In effect Transport for London has been left to fill the vacuum on leadership and standard setting on bus safety with its Vision Zero target of no one to be killed or seriously injured on or by a London bus by 2030 and its comprehensive and transparent approach to analysis of risks followed up by programmes to tackle them, from its ground breaking bus vehicle safety standards to its data-led approach to reducing passenger injuries due to slips, trips and falls. And from advanced emergency braking to its in-depth work on the sounds that electric buses can make, it’s TfL that has become both the defacto national research and development centre and leader on bus safety.

Meanwhile, it seems that if there is to be any significant change in the safety regime for buses in GB outside London then it will be a by-product of other forces at play. The government’s enthusiasm for creating a framework by which autonomous vehicles can operate (alongside the stalling in road casualty reductions more widely) has led to a consultation on establishing a road collision accident investigation body to bring roads more into line with the body that exists for rail.

This is welcome. But for the investigation branch to work we also need something similar to the other safety bodies that rail has – so while the Rail Accident Investigation Branch investigates crashes, the Office of Rail and Road is the health and safety regulator and enforcement authority for the railway. Meanwhile the Rail Safety and Standards Board (RSSB) enables and informs safety leadership. Part of its job is to gather data to understand better how the industry is performing and enable it to identify emerging issues as early as possible, so action can be taken. The work of the RSSB allows the rail industry to work together as a single system to reduce risk as much as possible, and enables better safety decisions to be made, and means that safety investment can be targeted to where it is needed most. It’s the proactive, looking ahead function that RSSB provides for the rail industry that is missing for bus in particular.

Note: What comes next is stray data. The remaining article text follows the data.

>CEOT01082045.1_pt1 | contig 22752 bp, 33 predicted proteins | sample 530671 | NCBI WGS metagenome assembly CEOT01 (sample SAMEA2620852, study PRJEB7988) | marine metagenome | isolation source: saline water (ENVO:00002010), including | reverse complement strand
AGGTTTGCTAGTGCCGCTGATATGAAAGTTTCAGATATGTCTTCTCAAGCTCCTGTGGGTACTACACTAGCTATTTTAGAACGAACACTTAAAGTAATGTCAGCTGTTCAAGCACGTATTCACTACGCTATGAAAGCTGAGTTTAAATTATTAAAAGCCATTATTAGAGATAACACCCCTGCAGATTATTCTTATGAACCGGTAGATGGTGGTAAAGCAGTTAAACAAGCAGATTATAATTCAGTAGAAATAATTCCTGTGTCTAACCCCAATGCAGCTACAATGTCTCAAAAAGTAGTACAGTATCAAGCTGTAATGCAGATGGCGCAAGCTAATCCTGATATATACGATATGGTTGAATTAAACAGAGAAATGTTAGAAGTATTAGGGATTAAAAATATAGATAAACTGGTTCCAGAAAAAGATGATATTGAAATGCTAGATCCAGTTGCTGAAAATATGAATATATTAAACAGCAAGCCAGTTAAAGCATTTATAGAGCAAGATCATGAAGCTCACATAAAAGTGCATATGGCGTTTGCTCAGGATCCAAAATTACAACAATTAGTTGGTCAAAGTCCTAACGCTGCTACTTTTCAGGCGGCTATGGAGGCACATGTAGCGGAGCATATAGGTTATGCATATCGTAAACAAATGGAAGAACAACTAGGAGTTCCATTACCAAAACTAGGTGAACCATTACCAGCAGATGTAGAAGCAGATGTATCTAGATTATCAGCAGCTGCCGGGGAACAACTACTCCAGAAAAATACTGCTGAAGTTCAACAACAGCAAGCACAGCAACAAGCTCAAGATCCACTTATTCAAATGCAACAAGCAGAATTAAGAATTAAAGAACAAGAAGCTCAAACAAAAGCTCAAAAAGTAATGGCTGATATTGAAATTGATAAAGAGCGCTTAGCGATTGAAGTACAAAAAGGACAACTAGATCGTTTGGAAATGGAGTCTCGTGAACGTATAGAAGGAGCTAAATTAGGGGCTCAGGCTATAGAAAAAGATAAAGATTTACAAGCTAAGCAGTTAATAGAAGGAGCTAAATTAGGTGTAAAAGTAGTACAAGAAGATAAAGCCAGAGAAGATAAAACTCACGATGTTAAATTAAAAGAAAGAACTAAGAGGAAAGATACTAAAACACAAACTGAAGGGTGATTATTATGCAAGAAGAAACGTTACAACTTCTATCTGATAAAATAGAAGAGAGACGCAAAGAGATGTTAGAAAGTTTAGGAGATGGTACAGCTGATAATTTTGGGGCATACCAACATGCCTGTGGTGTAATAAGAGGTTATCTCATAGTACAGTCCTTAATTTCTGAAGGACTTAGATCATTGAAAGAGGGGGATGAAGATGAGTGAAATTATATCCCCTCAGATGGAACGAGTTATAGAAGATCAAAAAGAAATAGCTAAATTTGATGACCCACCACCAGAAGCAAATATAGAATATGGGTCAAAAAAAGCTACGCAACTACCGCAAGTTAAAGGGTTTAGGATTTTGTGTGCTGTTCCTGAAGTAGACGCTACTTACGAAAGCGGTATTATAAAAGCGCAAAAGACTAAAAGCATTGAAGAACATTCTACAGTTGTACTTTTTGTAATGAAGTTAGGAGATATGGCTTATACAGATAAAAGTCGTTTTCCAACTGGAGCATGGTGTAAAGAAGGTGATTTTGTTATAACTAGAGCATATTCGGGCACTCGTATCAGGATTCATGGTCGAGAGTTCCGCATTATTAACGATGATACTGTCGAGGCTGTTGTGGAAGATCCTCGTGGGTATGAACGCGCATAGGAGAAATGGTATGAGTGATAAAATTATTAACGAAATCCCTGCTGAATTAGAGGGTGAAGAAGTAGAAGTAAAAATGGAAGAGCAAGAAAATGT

If there were to be an overarching safety body covering bus then there are pros and cons around whether this could be wrapped up within a national transport safety body, or whether there could be a roads or bus specific body. But the Loughborough report found support for such a body in principle. If such a body had the capacity to receive a much wider range of accident, risk and incident data than the Driver and Vehicle Standards Agency currently does – and was able to analyse it and act on it – the safety regime for bus would start to look more like good practice.

The National Bus Strategy has dragged many elements of poor practice, and areas of bus provision which need to improve, into the spotlight but left the bus safety regime to stagnate in the margins. But shouldn’t any responsible strategy for any industry have improving safety as a core objective rather than barely an afterthought?

Buses are coming home